When in my late teens, I mistakenly ordered a Tom Clancy book…..Debt of Honour. I was too lazy to return it, so it sat on my bedside table for weeks. Until one evening, when I picked it up and started to read it. Many hours later I put it down, only because I needed a few hours of sleep before I went to work. I was hooked. After finishing that, I went out and bought all the other Tom Clancy books I could find. It was also about that time that the Star Wars expanded universe books started to appear. I caught sight of the first one while working in a book shop in my role of service engineer. I can remember it clearly: Star Wars Heir to the Empire by Timothy Zahn. It had a striking blue cover with some of the Star Wars characters on it, and I had to buy it there and then, in the middle of doing my job, much to the amusement of the owner of the bookshop. My love of the expanded universe has continued ever since, and as soon as the next book comes out….I have to have it. It seems my love of books goes in phases. If I have nothing to read, I wander around a bookshop until I find something I like the look of and then read it. If I get hooked, I go back and find other books by that author. Examples of this for me are Terry Goodkind and Christopher Paolini……I love all of their books. The detail, the plot……the characters….are just all amazing. I can only dream of writing as well as they do. Other authors I’ve found and loved this way include Robin Hobb, J.V. Jones, David Gemmell and Trudi Canavan, to name but a few. I love the way they use their imaginations and the worlds that they create on the pages of the book. They’re all very easy to visualise.
My favorite author of all though, is the wonderful Terry Pratchett. If you haven’t read one of his books you really should. While I love pretty much all the books he’s written, the ones about the guards of Ankh-Morpork, Captain Carrot, Sam Vimes, Corporal Nobbs, Angua and of course the Lord Vetinari, are easily my favourites. The characters themselves are described in magnificent detail, all with their own funny little ways. The plots twist and turn like a raging river, and the humour……….well, let’s just say that is exactly on my wavelength. I’ve cried with laughter on many occasions reading some of Terry Pratchett’s books, and I can’t recall doing that for any other author I’ve read. If you’re a reading fan, you really must try one of his books.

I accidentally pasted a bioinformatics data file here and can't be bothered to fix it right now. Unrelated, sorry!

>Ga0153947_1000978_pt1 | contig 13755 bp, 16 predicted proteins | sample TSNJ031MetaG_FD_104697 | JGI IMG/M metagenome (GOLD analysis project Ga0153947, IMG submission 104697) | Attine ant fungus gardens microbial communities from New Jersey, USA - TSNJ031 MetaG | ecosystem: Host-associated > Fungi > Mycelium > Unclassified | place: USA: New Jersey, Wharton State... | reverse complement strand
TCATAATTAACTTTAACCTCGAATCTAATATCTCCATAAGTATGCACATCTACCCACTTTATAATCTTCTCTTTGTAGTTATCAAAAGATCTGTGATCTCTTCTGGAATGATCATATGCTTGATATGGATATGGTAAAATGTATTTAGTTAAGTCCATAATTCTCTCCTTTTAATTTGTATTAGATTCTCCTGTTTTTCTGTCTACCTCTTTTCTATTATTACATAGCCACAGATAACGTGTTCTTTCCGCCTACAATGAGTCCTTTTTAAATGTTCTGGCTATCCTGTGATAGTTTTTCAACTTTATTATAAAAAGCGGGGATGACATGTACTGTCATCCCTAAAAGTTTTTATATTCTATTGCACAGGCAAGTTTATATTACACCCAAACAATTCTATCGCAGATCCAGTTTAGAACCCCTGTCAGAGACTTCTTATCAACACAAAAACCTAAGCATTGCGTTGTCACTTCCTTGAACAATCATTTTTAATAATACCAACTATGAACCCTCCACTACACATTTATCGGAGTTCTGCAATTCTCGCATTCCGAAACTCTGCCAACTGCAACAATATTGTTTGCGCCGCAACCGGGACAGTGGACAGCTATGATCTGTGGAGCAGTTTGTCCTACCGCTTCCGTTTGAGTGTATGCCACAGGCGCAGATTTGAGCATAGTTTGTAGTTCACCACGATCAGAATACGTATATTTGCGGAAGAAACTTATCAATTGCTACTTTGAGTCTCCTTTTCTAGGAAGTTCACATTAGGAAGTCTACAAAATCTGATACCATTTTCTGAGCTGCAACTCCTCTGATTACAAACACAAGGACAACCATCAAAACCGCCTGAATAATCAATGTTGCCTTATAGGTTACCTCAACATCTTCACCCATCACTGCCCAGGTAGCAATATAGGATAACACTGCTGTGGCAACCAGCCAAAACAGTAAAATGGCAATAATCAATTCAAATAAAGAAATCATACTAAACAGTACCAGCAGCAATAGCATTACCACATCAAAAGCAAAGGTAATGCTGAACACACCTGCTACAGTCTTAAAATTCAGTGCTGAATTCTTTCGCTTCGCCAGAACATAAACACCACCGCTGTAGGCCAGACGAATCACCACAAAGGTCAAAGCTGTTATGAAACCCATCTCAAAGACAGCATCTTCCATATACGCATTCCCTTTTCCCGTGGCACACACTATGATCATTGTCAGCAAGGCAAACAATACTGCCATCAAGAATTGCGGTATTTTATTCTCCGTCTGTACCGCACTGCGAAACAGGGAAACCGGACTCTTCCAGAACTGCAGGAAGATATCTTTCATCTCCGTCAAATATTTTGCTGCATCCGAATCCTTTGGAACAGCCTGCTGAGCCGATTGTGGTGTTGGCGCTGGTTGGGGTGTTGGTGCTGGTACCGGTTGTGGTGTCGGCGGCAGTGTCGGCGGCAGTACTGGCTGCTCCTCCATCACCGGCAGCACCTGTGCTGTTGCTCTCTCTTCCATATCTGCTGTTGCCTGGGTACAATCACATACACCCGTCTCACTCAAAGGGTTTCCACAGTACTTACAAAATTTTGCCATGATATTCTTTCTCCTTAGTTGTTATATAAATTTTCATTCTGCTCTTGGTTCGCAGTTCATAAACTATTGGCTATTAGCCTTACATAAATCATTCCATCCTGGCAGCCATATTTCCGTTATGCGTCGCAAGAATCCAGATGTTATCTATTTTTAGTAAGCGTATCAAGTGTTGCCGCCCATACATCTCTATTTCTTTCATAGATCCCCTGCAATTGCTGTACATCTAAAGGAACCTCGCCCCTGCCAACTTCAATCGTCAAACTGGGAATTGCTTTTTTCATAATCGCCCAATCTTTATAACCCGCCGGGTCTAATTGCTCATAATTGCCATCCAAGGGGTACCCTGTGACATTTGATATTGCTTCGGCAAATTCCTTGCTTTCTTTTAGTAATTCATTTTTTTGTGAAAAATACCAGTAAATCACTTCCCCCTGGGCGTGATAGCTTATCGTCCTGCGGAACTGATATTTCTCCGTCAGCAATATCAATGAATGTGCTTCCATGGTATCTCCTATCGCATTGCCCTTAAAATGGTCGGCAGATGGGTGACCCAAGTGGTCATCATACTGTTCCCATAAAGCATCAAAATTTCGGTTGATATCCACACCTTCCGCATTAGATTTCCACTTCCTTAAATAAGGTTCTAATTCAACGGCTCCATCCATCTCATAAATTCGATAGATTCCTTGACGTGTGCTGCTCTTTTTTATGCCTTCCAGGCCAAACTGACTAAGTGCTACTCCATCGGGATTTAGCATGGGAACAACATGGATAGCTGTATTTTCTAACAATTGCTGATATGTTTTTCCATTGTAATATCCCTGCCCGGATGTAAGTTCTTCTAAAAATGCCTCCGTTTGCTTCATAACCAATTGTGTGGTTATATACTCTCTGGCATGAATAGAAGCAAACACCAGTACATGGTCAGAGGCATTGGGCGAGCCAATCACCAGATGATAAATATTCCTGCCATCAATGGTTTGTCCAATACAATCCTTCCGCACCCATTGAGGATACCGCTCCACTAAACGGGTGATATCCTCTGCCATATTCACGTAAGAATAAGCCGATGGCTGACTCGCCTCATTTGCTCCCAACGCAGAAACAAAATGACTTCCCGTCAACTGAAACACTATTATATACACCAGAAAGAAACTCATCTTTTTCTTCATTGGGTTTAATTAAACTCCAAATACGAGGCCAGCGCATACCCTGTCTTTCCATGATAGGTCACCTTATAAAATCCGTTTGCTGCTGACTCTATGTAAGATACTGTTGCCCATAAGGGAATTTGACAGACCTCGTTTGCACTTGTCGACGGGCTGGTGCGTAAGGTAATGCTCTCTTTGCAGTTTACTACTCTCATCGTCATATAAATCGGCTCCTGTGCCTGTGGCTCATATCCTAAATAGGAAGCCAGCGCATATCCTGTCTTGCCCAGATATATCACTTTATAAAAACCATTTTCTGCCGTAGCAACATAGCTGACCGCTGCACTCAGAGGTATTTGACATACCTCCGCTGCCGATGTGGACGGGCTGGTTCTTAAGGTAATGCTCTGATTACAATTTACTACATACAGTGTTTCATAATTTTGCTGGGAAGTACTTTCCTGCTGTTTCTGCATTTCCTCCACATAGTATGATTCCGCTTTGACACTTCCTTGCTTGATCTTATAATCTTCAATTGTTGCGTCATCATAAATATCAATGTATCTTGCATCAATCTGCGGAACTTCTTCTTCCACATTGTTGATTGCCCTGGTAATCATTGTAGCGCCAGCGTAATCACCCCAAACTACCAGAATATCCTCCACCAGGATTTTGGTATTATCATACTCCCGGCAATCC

Q: So, what have you written?
(Include books, novellas, short stories, poems, blogs, awards or anything of interest.)
I have written my debut book 'Bentwhistle The Dragon in A Threat From The Past', its sequel, 'Bentwhistle The Dragon in A Chilling Revelation' and I'm currently working on the third in the series, 'Bentwhistle The Dragon in A Twisted Prophecy'.
Q: Give us an insight into your main character. What does he/she do that is so special?
Events in my books revolve around the fictional main character called Peter Bentwhistle. In part, his personality and many of his traits are based on me, and although he spends a fair amount of his time posing as a human, he is in fact a dragon, something, I can assure you, I’m not. (Although at times, I deeply wish I was.) The name Bentwhistle comes from the fact that when in his dragon form, he has the markings of a ‘bent whistle’ splashed across his scales. He cares deeply for his friends and always tries to do the right thing in any circumstance but often fails because he’s afraid to stand up for himself. He is more than a little naive, maybe because of his dragon nature and the fact that only a few years have passed since he completed his education in the nursery ring, (fifty years in a dragon school) and was then, like most dragons, thrust out into the human world above ground to help guide the course of humanity.